Details from broadcast report[edit]

??? The notes in line include several references to documents available on the web of past meetings by the Santa Clara County Public Safety and Justice Committee and the Board of Supervisors.

Information shared privately for off-wiki confirmation[edit]

Confirmation of email receipt by accredited reporter[edit]

Review of revision 1794581 [Not ready][edit]

Review of revision 1795122 [Not ready][edit]

Please excuse: I didn't know I was authorized to remove the copyright tag. I would have removed it early yesterday. Thanks for the clarification. DavidMCEddy (talk) 18:36, 2 February 2013 (UTC)Reply[reply]

Review of revision 1795122 [Not ready][edit]

To clarify, at least a little.

  • It was, I think, not submitted with the copyvio tag on it. The author removed the tag, apologizing politely for not realizing he was authorized to do so, and resubmitted.
  • The issue of copyright is discussed further up on this page. The author believes the issue to be probably resolved, and I've been meaning to check and make sure.

--Pi zero (talk) 19:01, 2 February 2013 (UTC)Reply[reply]

Review of revision 1796001 [Not ready][edit]

Review of revision 1797595 [Not ready][edit]

One question: I do not recall having heard of Marsy's Law before I saw it discussed in the DA's comments in the Agenda Packet from Nov. 7, 2012 ( -- pp., 97 - 101), and I do not recall having heard it mentioned elsewhere. Should I delete the mention of Marsy's Law?
Beyond this, I had difficulty understanding the DA's logic. He claimed his proposal would save money and provided figures, but they didn't make any sense to me and were contradicted in comments by others. Another senior public official -- see an email from me to scoop .a.t. -- said that the DA was incorrect in claiming a savings in the cost of probation. Also, if someone is detained by ICE, they may not consume Santa Clara County money for that detention, which seems central to the DA's argument. However, they definitely consume taxpayer money, and I heard someone say they didn't care if it came out of the federal or county budget -- their taxes still paid for it. That's my view, but I'm sure I'm not alone in that. The current text is my best attempt to summarize the DA's memo in a few words. I'm keeping the comment about Marsy's Law, because that was one of the major points he tried to make in that memo.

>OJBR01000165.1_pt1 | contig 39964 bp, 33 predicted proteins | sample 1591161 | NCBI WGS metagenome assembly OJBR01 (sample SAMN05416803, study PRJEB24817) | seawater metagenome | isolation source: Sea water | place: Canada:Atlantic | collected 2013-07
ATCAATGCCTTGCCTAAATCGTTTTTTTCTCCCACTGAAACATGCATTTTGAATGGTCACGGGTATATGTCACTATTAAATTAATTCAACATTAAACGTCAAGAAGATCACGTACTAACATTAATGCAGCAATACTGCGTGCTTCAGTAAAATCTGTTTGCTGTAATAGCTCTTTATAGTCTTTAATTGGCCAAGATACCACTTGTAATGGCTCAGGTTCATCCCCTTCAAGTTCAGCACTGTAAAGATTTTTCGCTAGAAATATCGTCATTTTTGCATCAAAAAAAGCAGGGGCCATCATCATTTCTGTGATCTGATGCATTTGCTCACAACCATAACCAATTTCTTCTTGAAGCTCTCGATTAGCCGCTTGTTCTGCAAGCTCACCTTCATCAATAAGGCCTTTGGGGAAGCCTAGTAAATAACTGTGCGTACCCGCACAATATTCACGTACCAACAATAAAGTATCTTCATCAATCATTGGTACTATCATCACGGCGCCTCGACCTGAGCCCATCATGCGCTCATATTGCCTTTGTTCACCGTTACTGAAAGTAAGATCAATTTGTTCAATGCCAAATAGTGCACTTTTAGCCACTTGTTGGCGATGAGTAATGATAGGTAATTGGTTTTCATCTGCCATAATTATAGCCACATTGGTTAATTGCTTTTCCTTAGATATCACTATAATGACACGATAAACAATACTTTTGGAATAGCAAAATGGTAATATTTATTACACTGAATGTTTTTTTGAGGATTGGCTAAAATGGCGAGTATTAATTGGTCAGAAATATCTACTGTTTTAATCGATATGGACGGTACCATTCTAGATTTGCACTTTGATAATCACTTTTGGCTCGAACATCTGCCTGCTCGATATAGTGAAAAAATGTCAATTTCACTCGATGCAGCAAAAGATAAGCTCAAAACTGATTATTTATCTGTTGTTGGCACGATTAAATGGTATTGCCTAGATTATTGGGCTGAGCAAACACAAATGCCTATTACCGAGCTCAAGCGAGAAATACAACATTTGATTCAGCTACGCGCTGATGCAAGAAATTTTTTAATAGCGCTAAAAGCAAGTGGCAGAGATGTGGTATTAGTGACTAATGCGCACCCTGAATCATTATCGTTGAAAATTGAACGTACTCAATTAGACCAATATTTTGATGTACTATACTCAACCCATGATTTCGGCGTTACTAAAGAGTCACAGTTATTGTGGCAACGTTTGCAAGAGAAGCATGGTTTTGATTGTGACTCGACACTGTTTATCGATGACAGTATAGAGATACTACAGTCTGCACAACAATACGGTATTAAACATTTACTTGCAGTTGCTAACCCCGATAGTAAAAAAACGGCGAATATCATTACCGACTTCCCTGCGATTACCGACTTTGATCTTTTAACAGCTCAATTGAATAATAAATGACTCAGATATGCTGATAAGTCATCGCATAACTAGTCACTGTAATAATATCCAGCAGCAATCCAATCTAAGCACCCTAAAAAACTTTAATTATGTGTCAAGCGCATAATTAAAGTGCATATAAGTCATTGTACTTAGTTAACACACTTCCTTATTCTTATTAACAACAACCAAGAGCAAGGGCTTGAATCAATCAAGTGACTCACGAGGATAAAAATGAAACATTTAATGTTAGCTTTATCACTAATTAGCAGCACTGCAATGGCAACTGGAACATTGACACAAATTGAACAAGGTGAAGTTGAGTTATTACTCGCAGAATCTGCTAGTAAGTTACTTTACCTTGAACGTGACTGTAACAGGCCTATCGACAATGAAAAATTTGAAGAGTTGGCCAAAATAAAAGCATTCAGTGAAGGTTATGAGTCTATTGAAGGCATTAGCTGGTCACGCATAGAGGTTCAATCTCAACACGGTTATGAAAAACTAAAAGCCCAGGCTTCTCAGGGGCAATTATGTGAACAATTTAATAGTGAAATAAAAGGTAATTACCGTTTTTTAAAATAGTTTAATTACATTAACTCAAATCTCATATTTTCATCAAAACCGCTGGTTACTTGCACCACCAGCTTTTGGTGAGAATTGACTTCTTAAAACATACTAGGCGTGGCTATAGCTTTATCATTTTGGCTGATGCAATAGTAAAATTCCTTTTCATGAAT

I've also added comments in line in the article in addition to emails sent to scoop .a.t. ... .
I just deleted 4 of the last 5 paragraphs. By my count, this leaved only the new second to last paragraph that has not been fact checked by a reviewer. DavidMCEddy (talk) 20:07, 5 February 2013 (UTC)Reply[reply]
Well, the earlier ones were looked at by a reviewer. Not necessarily cleared altogether. But still.
I find myself wanting to split into four right now, so one of me can catch xyr breath from the review I just finished while the others review the three articles now on the queue. (But I suppose I'd really want five of me, since I suspect another article may be submitted soon.) --Pi zero (talk) 20:21, 5 February 2013 (UTC)Reply[reply]
I appreciate your dilemma, but I'm facing a similar one: It's now over 6 days since I first submitted this article for review. There's a hearing this afternoon at 2 PM at which this issue may or may not be discussed. I plan to attend that hearing, and I may revise the article after that hearing. Your comments are valuable, but I have to ask myself if it's worth my time to submit such a revision.
Would you object if I submitted essentially same story to (in Spanish translation, of course), or If I did, I'd also comments here and with about the dual posting. To my knowledge, I don't think or object to duplicate posting. Thanks, DavidMCEddy (talk) 10:50, 7 February 2013 (UTC)Reply[reply]

Review of revision 1800630 [Not ready][edit]

Absolutely: As should be obvious from some of the email I forwarded to scoop .a.t., I've been involved in the campaign to retain the current policy. I'm also keenly aware of the need to "exercise great caution" to mitigate any appearance of bias in the story. You may also note that one of the emails I forwarded to scoop .a.t. came from the media contact in the District Attorney's office, who I assume should represent the other side: That was a reply to an attempt from me to solicit comments from the other side to reduce the chances that I'm presenting a one-sided view of the issue. I've done this kind of thing almost instinctively for 35 years: I got paper published 35 years ago in a refereed academic journal refuting a previous article. When I submitted my article to the journal, I also sent it to the author of the previous article. He replied, and I modified the article to reflect fairly, I think, his concerns. Also, you may recall that in "California judge disqualified" article, I attempted to contact the law firm for the other side to get their comments, and I did that also with a different article on that case that I published via In the case of the California judge, I'm not a party to that suit. I only met the plaintiff last year, because I was looking for people who were challenging the banks. DavidMCEddy (talk) 21:41, 7 February 2013 (UTC)Reply[reply]